You would expect that the times at the Grand Prix with dry and warm conditions when the drivers are really pushing it as much as they can in the new improved cars that their times would be a lot faster?

Driver Team Spanish GP Qualifying Time Pre-Season Best Time Change
Mark Webber Red Bull 1m19.995s 1m20.479s -0.484s
Sebastian Vettel Red Bull 1m20.101s 1m20.667s -0.566s
Lewis Hamilton McLaren 1m20.829s 1m20.472s +0.357s
Fernando Alonso Ferrari 1m20.937s 1m20.637s +0.300s
Jenson Button McLaren 1m20.991s 1m21.450s -0.459s
Michael Schumacher Mercedes 1m21.294s 1m20.745s +0.549s
Robert Kubica Renault 1m21.353s 1m23.175s -1.822s
Nico Rosberg Mercedes 1m21.408s 1m20.686s +0.722s
Felipe Massa Ferrari 1m21.585s 1m20.539s +1.046s
Kamui Kobayashi Sauber 1m21.725s 1m20.911s +0.814s
Adrian Sutil Force India 1m21.985s 1m20.611s +1.374s
Pedro de la Rosa Sauber 1m22.026s 1m20.973s +1.053s
Nico Hulkenberg Williams 1m22.131s 1m20.614s +1.517s
Vitaly Petrov Renault 1m22.139s 1m22.523s -0.384s
Sebastien Buemi Toro Rosso 1m22.191s 1m21.413s +0.778s
Jaime Alguersuari Toro Rosso 1m22.207s 1m21.571s +0.636s
Vitantonio Liuzzi Force India 1m22.854s 1m21.056s +1.798s
Rubens Barrichello Williams 1m23.125s 1m20.870s +2.255s
Jarno Trulli Lotus 1m24.674s 1m25.059s -0.385s
Heikki Kovalainen Lotus 1m24.748s 1m25.251s -0.503s
Timo Glock Virgin 1m25.475s 1m25.942s -0.467s
Lucas di Grassi Virgin 1m25.556s 1m26.160s -0.604s
Karun Chandhok Hispania 1m26.750s DNA N/A
Bruno Senna Hispania 1m27.122s DNA N/A

Surprisingly only 4 teams (Redbull, Renault, Lotus and Virgin) had improved times at Barcelona this weekend. All other teams had slower times (Jenson Button being the only exception).

Redbull’s improvement is very impressive, with both drivers able to deliver times half a second quicker than they went at the end of February. Lotus and Virgin both show half a second improvement which suggests that Lotus’s new changes are not as advanced as they hoped for.

The biggest change is Robert Kubica’s Renualt with a nearly 2 second improvement, whereas his teammate Petrov was only able to achieve a 0.4secs improvement.

Williams have a lot to be concerned about as Hulkenberg was a massive 1.5secs slower and Barrichello a horrendous 2.255secs slower. The Force India cars were 1.5secs slower on average, Sauber about one second slower , Toro Rosso 0.7secs slower and Mercedes just over half a second slower. The Ferrari of Alonso and Hamilton’s McLaren were at least three tenths slower.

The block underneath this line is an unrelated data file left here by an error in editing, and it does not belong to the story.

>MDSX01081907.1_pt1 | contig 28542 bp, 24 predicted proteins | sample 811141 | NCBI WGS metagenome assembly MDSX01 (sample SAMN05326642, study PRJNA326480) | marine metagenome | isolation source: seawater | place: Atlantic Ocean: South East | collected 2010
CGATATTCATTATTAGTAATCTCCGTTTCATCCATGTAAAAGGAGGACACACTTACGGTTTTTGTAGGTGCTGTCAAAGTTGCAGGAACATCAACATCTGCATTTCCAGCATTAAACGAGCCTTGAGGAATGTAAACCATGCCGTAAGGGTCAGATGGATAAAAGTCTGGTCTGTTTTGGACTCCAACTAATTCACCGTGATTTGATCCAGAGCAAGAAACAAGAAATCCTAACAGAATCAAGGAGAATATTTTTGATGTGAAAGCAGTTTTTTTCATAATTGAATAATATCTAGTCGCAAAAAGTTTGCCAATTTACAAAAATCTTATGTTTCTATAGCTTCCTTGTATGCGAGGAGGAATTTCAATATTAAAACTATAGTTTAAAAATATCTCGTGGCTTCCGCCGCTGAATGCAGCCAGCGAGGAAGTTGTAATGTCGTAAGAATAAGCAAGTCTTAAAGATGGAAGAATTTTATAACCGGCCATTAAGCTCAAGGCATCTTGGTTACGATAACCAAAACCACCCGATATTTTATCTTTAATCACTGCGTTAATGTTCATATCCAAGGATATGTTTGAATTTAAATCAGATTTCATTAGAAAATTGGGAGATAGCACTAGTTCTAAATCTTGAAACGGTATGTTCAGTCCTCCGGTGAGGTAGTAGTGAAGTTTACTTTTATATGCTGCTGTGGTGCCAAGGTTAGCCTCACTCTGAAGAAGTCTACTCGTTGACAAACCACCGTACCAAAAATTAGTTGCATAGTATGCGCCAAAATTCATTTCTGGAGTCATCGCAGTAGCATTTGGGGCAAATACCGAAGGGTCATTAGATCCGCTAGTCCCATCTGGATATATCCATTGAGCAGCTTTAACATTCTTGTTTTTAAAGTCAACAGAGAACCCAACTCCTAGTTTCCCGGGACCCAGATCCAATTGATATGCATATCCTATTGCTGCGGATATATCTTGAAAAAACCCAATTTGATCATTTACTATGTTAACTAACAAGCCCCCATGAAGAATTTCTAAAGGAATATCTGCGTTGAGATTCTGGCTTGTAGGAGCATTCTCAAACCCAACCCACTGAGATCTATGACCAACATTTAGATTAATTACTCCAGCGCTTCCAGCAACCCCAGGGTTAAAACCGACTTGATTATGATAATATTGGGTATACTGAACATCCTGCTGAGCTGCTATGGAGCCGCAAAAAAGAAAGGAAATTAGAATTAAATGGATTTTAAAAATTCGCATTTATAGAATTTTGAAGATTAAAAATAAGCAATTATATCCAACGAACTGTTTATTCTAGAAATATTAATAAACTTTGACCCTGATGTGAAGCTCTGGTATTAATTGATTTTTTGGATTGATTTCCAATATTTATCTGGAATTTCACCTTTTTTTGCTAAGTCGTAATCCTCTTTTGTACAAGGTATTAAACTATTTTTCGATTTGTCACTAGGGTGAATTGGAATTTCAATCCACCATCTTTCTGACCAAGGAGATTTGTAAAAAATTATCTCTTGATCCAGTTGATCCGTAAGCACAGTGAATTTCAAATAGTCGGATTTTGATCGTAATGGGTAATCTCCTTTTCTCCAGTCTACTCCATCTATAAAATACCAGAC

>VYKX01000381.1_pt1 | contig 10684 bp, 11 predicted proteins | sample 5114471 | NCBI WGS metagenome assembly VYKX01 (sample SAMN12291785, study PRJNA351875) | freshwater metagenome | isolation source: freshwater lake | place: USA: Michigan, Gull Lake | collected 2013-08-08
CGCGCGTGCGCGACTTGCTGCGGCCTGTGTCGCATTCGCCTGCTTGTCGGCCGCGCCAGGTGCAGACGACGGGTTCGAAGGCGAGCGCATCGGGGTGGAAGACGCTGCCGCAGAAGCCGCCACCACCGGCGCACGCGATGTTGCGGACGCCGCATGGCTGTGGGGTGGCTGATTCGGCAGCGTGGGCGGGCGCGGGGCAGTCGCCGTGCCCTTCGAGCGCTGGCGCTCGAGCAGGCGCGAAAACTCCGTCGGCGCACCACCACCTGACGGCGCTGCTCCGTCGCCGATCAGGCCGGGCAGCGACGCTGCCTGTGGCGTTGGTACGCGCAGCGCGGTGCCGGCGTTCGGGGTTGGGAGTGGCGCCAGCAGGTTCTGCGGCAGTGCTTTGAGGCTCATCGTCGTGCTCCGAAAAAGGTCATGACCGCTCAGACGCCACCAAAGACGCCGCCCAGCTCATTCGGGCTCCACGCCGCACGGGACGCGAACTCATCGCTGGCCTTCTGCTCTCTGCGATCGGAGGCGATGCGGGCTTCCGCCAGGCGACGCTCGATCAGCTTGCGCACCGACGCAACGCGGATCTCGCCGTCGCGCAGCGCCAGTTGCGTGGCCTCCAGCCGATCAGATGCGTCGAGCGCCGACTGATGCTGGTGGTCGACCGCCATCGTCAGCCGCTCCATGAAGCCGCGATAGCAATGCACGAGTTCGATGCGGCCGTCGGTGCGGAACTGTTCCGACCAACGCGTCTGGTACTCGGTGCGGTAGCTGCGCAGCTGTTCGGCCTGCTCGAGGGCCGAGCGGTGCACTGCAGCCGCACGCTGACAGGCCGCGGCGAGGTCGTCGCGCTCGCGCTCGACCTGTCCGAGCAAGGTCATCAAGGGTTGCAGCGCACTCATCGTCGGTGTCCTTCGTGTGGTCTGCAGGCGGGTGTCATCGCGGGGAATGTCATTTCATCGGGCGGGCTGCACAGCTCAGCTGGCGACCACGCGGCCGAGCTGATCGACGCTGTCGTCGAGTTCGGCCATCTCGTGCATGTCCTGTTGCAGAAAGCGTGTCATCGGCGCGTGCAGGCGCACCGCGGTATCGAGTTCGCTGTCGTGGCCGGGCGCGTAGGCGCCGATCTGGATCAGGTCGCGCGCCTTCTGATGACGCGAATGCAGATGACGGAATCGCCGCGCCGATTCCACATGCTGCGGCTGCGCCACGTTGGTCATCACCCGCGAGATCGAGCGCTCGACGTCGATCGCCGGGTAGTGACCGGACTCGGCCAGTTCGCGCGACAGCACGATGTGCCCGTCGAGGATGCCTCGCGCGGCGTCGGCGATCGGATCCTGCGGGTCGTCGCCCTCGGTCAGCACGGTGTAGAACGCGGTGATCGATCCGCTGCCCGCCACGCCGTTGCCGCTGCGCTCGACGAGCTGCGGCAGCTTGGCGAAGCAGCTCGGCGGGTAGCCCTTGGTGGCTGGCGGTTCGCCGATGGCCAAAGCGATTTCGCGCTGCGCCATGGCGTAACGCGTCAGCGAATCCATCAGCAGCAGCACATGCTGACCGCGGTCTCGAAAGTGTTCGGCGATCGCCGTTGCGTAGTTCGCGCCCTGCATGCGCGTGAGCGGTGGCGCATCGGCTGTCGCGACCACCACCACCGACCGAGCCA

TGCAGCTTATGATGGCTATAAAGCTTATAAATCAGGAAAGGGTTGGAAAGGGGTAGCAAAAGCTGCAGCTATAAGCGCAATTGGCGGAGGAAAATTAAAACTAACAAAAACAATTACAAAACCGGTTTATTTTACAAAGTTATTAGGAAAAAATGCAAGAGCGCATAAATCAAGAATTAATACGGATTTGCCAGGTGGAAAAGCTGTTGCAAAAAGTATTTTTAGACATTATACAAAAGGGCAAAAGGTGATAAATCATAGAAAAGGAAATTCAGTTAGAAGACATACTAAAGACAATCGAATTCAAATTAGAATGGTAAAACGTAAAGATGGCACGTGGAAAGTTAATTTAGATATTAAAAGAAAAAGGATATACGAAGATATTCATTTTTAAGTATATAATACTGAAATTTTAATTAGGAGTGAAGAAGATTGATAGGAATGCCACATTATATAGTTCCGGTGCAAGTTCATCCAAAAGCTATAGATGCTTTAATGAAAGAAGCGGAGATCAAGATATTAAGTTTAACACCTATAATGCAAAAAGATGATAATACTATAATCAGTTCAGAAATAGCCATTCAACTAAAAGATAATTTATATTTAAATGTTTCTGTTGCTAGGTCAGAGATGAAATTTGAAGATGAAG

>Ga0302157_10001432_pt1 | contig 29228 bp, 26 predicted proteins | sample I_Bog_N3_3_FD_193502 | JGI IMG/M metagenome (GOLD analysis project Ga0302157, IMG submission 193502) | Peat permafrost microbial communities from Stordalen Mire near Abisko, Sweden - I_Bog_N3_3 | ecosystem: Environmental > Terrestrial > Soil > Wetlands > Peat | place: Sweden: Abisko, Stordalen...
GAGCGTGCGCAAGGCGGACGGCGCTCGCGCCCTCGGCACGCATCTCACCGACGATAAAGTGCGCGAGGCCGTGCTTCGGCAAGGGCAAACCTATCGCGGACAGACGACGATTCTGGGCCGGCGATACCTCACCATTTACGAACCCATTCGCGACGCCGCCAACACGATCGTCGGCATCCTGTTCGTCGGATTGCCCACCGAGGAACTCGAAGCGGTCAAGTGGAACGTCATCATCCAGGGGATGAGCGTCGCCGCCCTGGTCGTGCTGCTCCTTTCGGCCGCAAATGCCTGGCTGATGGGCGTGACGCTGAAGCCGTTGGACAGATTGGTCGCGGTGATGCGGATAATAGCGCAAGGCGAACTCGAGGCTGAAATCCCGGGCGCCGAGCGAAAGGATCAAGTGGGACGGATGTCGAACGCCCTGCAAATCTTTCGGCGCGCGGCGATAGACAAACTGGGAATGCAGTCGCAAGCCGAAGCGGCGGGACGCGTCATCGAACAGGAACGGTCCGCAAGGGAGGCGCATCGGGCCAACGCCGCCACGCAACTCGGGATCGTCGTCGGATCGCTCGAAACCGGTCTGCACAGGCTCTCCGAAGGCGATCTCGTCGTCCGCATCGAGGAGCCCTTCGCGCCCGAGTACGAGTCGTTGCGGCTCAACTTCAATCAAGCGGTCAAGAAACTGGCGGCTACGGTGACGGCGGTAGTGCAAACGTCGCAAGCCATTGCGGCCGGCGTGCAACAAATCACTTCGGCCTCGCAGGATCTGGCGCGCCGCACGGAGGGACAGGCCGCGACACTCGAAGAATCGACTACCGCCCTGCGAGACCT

So does this mean the team’s improvements have actually made their cars worse? Well, track conditions have to be factored in, but certainly don’t explain all the difference. It could also be speculated that during the pre-season test some teams ran low fuel using a lower ride height (i.e. not also being set up for a full tank of fuel as they do in qualifying).

Whatever the reason, one thing is very clear, Red Bull are simply doing a better job at developing their car than anyone else.

Who YOU think will be leading the Championship after 5 races?


An interesting statistic was raised by the BBC Formula 1 coverage earlier today that whoever has been leading the Championship after only 4 races has gone on to be Champion in 15 out of the last 20 years.

From just before the start of the first Grand Prix in Bahrain until just before this weekend’s Chinese Grand Prix I ran a poll on this blog asking who you think will be leading the championship after 5 races.

The voting was reasonably close, but Alonso emerged as a winner with 30% of you predicting him to be leading after the Spanish Grand Prix in Barcelona. Jeremy Clarkson’s son, Sebastian Vettel, came second with 22% of the votes and Lewis Hamilton third with 17%.

Although Massa is currently leading the championship (after 3 races) by 2 points, only 13% of you think he will still be leading in 2 races time. Michael Schumacher received a few votes, but his teammate Nico Rosberg, who has been outperforming him, received no votes at all. Neither did Mark Webber?